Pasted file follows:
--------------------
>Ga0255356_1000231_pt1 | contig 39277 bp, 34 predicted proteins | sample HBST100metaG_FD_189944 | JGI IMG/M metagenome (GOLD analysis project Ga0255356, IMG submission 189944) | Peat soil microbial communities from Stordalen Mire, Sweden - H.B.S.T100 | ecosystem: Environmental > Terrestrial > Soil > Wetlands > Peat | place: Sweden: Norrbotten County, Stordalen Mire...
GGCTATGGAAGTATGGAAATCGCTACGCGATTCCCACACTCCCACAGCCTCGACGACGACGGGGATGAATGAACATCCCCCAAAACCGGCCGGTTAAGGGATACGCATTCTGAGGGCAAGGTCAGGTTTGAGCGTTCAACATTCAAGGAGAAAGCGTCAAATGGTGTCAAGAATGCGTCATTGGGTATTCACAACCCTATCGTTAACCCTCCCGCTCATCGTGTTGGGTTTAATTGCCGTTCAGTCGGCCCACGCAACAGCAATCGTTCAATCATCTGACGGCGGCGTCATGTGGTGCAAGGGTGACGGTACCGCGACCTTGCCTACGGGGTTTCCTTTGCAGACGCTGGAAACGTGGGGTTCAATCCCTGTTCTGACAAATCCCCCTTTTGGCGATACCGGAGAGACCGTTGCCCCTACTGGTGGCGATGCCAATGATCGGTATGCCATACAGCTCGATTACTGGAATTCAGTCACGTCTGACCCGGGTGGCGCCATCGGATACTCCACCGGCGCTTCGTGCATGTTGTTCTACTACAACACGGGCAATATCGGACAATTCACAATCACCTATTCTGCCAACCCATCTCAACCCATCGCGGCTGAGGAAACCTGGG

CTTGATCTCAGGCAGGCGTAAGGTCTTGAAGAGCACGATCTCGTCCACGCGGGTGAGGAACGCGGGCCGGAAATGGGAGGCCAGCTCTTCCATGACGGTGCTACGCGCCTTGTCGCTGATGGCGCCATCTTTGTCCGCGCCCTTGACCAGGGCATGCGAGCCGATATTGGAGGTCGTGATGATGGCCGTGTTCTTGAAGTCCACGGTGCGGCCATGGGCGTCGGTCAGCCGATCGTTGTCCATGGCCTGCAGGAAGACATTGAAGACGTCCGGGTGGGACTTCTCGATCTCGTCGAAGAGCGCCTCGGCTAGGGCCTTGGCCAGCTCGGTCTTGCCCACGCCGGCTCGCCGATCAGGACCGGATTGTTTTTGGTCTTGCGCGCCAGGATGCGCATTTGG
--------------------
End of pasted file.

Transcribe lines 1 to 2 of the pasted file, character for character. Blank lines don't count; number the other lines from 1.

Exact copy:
>Ga0255356_1000231_pt1 | contig 39277 bp, 34 predicted proteins | sample HBST100metaG_FD_189944 | JGI IMG/M metagenome (GOLD analysis project Ga0255356, IMG submission 189944) | Peat soil microbial communities from Stordalen Mire, Sweden - H.B.S.T100 | ecosystem: Environmental > Terrestrial > Soil > Wetlands > Peat | place: Sweden: Norrbotten County, Stordalen Mire...
GGCTATGGAAGTATGGAAATCGCTACGCGATTCCCACACTCCCACAGCCTCGACGACGACGGGGATGAATGAACATCCCCCAAAACCGGCCGGTTAAGGGATACGCATTCTGAGGGCAAGGTCAGGTTTGAGCGTTCAACATTCAAGGAGAAAGCGTCAAATGGTGTCAAGAATGCGTCATTGGGTATTCACAACCCTATCGTTAACCCTCCCGCTCATCGTGTTGGGTTTAATTGCCGTTCAGTCGGCCCACGCAACAGCAATCGTTCAATCATCTGACGGCGGCGTCATGTGGTGCAAGGGTGACGGTACCGCGACCTTGCCTACGGGGTTTCCTTTGCAGACGCTGGAAACGTGGGGTTCAATCCCTGTTCTGACAAATCCCCCTTTTGGCGATACCGGAGAGACCGTTGCCCCTACTGGTGGCGATGCCAATGATCGGTATGCCATACAGCTCGATTACTGGAATTCAGTCACGTCTGACCCGGGTGGCGCCATCGGATACTCCACCGGCGCTTCGTGCATGTTGTTCTACTACAACACGGGCAATATCGGACAATTCACAATCACCTATTCTGCCAACCCATCTCAACCCATCGCGGCTGAGGAAACCTGGG